The matrix also tracks whether crews were able to get sufficient and timely nutrition or whether a student was present for a ride-along. It even tracks adverse weather conditions. “Forty-mile-an-hour winds can be stressful during a two-hour transport, especially if they have had to fight the ambulance in the wind for the entire transport,” Edgar says.

Individual documentation is tracked closely, with various calls earning points for medics. EMS personnel are awarded points for attending meetings, as well as for hours spent working in the hospital in the pediatric and acute care units. At 7 p.m., the points are added up. Numbers fall into a spectrum of three categories: green, yellow or red.

“If you are in the one- to 15-point zone, you are in the green and nothing further happens,” says Edgar. “If you are in the 16- to 20-point range, that’s yellow. That means we are going to extend the point matrix to 11 p.m.”

Someone accumulating more than 20 points during a shift moves to the red zone. Any medic crossing into the red doesn’t have a choice on eligibility for long-distance transfers—the answer is no. “It’s automatic,” Edgar says. “We are trying to identify when it’s probably not safe to be doing a long-distance transfer.” If a medic falls into the red, it doesn’t mean they are too fatigued to drive or handle patient care, it just means they shouldn’t be completing multi-hour transports. The medic is traded out with a crewmember on a 9-1-1 only ambulance, as long as the trading medic has an acceptable fatigue matrix.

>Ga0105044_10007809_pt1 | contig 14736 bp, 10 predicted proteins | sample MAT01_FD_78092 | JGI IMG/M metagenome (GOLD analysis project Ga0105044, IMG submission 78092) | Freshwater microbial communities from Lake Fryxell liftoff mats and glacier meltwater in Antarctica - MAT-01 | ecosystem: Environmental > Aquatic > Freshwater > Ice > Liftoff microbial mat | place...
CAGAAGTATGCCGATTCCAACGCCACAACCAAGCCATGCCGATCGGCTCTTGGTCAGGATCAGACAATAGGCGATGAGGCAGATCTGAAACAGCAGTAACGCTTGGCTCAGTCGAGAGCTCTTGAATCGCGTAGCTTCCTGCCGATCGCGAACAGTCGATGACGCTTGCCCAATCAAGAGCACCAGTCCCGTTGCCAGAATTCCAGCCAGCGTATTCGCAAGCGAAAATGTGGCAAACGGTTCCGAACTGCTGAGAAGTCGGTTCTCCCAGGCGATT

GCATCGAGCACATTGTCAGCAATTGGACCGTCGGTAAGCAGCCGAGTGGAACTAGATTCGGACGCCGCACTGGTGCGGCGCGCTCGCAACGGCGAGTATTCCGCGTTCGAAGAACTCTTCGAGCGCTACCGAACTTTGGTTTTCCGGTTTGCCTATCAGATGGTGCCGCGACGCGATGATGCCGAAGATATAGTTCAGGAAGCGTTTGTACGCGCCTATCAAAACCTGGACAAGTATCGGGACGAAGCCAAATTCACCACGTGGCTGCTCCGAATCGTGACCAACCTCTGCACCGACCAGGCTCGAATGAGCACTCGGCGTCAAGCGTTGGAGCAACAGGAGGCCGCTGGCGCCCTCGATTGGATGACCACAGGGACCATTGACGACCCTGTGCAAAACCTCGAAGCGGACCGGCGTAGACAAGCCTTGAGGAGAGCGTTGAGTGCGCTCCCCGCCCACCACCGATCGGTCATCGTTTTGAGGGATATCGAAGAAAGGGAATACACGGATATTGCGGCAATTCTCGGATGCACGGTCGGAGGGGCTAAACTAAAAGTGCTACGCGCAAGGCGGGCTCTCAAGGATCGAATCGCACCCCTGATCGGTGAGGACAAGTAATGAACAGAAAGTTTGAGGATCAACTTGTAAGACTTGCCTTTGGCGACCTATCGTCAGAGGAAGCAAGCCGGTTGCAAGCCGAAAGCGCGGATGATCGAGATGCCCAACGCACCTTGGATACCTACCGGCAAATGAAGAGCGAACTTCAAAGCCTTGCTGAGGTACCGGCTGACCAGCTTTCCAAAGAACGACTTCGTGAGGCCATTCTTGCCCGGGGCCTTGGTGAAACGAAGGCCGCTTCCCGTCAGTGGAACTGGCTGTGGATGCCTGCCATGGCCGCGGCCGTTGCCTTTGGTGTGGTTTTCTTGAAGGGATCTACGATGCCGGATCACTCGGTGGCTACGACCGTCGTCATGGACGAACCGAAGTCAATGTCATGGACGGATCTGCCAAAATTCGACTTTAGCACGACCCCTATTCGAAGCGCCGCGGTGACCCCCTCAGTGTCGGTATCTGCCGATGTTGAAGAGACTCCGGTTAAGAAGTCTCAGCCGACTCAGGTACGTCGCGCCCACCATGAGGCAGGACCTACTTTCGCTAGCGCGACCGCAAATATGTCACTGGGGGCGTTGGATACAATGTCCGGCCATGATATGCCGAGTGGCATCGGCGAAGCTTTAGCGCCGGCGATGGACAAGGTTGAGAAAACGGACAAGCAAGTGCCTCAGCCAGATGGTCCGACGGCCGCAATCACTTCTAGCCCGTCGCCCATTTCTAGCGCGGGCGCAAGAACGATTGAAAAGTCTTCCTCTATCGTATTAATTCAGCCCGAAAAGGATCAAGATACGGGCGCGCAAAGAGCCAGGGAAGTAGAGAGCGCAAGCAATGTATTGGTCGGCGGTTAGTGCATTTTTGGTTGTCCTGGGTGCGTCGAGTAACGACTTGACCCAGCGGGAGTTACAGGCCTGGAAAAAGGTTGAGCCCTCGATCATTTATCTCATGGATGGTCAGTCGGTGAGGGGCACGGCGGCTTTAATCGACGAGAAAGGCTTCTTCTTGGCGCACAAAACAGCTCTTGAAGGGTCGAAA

Timeout
For several years, the city of West Des Moines EMS has had a timeout policy in place where medics could self-select out if they were too fatigued to complete a patient transport. Before the inception of the matrix the policy was used very little, if at all. Edgar believes medics were reluctant to show weakness and, therefore, hesitant to implement the policy on themselves. “We felt there were times our staff was completing long-distance transports that they probably shouldn’t have,” he says. “With this new policy, it doesn’t give them a choice. In the last month and a half, we’ve switched out five people, and that’s five times more than we’ve done over the last year.”